By Matthew Barrett
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Ken Clarke, the Justice Secretary, and famously one of the most Europhile voices in the Party, has said that Greece is "quite likely" to leave the Eurozone. Considering the possibility of Greece electing one of the more stridently anti-austerity parties in its upcoming elections, Mr Clarke told Sky News:
"The Greek voters have really got to face up to reality. It’s very difficult for them, they’re having a terrible time. These are hardships inflicted on them by the responsibility of their old politicians. But they can’t just vote to say could people please just keep giving us some money so we don’t have to change anything."
"If they get a hopeless lot of rather cranky extremists elected at the next election then they will default on their debt. Everybody says they’ll leave the €uro, actually that’s quite likely but it doesn’t necessary follow. The problem then is that for the Greeks that would be disastrous, they could encounter real poverty, I think. No one knows exactly what will happen in the rest of Europe, but the banking system is in tatters, it’s weak in very many places, we don’t know what the knock-on effects could be, they could be very serious, and of course, people will start barking at the door of Portugal, Ireland, Spain and here in Britain we actually do have consequences where markets get into turmoil. I honestly hope that the Greeks will vote responsibly and I hope that we can avoid turmoil, it’s the unknown that everybody feared and once the markets fear the unknown you get into terrible turmoil."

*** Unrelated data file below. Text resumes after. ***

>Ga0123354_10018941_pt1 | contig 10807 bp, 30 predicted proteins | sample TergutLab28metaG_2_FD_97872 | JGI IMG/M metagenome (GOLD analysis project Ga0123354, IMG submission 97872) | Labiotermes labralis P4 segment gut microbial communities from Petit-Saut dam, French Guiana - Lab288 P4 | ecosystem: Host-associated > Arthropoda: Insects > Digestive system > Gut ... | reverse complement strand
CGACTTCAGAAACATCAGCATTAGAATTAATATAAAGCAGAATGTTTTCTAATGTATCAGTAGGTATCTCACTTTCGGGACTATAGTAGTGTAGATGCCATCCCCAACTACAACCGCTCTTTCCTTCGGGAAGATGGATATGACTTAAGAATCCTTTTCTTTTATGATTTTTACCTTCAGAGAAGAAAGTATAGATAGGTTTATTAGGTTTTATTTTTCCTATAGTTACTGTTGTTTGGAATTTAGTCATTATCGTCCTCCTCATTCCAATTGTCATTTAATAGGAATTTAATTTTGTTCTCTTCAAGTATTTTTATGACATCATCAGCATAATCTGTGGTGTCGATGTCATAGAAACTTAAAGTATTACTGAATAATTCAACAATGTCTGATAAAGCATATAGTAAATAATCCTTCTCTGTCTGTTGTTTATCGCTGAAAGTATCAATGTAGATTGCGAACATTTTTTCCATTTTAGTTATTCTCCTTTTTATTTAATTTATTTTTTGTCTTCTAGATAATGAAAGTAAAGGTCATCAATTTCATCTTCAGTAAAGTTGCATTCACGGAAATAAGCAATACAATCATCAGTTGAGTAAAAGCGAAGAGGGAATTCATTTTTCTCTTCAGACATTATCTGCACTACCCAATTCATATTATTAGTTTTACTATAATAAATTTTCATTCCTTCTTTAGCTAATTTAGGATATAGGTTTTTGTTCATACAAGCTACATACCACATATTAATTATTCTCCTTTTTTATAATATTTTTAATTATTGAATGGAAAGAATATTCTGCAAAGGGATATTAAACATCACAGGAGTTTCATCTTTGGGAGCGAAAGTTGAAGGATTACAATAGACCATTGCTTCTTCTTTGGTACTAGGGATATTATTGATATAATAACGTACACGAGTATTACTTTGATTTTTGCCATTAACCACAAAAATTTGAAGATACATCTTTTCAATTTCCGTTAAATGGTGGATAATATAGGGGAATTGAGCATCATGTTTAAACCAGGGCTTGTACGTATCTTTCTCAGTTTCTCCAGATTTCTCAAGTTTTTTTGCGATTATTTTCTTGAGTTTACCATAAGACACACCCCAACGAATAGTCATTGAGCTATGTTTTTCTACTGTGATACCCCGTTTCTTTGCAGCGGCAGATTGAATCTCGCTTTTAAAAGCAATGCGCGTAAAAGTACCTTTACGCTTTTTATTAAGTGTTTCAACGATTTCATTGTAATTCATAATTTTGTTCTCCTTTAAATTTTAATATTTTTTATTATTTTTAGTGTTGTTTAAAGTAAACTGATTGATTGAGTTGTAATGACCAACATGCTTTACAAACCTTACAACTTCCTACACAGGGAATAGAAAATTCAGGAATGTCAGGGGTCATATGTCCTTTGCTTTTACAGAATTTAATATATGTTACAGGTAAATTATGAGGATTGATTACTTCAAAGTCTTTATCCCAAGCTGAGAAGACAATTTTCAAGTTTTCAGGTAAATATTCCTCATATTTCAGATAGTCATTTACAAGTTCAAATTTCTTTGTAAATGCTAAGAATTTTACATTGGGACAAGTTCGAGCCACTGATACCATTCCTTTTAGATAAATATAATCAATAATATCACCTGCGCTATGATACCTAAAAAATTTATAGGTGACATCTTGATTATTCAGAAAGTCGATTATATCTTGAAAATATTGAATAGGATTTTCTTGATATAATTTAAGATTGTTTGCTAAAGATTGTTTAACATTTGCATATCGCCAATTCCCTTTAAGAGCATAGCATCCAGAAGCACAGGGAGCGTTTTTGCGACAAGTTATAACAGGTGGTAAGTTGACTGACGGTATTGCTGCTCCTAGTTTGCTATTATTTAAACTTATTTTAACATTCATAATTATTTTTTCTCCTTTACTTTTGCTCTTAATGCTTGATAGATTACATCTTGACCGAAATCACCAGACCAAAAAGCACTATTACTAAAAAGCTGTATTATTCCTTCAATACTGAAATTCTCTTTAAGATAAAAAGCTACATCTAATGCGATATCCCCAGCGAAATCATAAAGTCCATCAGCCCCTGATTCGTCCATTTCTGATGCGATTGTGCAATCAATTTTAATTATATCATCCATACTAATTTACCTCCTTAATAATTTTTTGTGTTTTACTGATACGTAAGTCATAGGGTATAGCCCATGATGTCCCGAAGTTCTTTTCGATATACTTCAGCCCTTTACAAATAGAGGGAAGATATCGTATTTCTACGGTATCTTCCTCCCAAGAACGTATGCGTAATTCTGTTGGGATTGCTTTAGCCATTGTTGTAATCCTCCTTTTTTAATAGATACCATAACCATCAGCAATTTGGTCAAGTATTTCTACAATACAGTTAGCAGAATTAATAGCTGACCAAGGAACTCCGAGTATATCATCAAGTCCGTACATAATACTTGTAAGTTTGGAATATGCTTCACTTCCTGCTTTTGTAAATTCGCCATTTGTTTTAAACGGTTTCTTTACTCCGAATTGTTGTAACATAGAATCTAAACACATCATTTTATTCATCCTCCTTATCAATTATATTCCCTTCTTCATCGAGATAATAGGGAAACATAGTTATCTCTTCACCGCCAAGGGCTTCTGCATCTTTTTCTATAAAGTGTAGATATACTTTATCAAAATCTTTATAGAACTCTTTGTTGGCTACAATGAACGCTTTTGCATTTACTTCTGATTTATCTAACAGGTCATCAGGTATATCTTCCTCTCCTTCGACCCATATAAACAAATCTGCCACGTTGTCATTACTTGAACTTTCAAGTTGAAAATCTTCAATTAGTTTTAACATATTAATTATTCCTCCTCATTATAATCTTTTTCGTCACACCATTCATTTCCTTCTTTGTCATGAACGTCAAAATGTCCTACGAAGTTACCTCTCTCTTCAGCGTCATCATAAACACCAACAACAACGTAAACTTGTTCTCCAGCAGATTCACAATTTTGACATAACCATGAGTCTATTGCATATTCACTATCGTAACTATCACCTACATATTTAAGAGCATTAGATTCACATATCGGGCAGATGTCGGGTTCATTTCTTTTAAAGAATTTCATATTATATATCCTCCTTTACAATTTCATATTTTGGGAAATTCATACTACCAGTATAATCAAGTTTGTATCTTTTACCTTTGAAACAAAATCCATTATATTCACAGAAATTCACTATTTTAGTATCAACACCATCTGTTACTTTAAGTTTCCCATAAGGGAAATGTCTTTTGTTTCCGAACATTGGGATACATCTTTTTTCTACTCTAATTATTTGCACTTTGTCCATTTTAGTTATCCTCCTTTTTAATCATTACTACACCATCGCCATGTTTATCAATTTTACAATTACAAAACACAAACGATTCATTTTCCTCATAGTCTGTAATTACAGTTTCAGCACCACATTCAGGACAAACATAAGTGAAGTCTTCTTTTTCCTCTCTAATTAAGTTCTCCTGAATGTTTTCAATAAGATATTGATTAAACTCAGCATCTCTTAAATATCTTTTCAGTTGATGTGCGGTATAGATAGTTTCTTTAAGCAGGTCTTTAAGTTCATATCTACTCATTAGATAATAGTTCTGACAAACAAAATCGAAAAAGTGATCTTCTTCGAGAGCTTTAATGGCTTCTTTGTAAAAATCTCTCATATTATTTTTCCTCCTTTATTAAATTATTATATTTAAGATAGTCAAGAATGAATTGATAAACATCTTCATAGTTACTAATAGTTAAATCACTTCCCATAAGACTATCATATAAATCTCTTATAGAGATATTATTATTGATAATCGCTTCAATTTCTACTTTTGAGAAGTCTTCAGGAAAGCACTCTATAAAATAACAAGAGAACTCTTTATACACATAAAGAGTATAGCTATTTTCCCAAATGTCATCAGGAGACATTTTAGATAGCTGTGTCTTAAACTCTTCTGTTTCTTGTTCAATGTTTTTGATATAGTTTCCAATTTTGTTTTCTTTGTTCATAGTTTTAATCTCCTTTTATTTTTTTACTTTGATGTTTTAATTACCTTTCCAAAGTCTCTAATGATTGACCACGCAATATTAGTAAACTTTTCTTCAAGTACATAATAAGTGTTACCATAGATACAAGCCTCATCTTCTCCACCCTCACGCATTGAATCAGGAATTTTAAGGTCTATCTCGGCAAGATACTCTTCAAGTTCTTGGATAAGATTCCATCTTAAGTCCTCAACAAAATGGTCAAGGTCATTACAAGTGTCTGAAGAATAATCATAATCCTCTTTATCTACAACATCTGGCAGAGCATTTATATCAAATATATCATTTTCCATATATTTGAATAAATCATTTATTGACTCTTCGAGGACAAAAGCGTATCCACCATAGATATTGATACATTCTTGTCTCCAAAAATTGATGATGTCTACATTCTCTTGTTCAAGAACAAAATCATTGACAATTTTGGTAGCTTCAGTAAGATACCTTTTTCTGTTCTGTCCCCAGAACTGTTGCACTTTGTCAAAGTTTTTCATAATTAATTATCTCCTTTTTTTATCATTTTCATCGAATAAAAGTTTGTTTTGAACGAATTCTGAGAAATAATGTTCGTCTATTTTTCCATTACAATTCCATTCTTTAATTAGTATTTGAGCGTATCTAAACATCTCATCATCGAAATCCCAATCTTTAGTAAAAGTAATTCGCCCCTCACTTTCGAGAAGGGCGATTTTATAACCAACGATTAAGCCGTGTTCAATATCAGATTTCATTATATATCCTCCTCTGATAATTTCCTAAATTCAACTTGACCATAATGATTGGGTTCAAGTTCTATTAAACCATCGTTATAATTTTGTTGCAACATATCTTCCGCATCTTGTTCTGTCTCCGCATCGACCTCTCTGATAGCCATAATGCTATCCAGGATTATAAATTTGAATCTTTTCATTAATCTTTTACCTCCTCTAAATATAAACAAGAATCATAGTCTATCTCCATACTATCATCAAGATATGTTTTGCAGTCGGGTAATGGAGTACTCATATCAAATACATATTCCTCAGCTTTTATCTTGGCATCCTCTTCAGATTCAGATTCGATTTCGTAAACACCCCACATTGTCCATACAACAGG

Mr Clarke also had harsh words for voices in both the Conservative and Labour parties, who have raised the possibility of a European referendum:
"I can’t think of anything more irrelevant to the present situation actually, nor personally can I think of anything more disastrous than the British leaving the European Union and deciding that now is the moment to take up Splendid Isolation alongside Iceland and others. I don’t think that has got … it’s got very little to do with the present crisis."
Finally, Mr Clarke said politicians calling for a referendum – pointed equally at the Conservative right and Ed Miliband for considering a Labour referendum offer – were "irresponsible":
“Fortunately our irresponsible politicians are firmly in opposition and remain there. Britain has probably got more confidence in its economic management of the markets of the world than practically any other western power. But we’ve got years, actually, of heavy lifting to do before we get back to normality here.”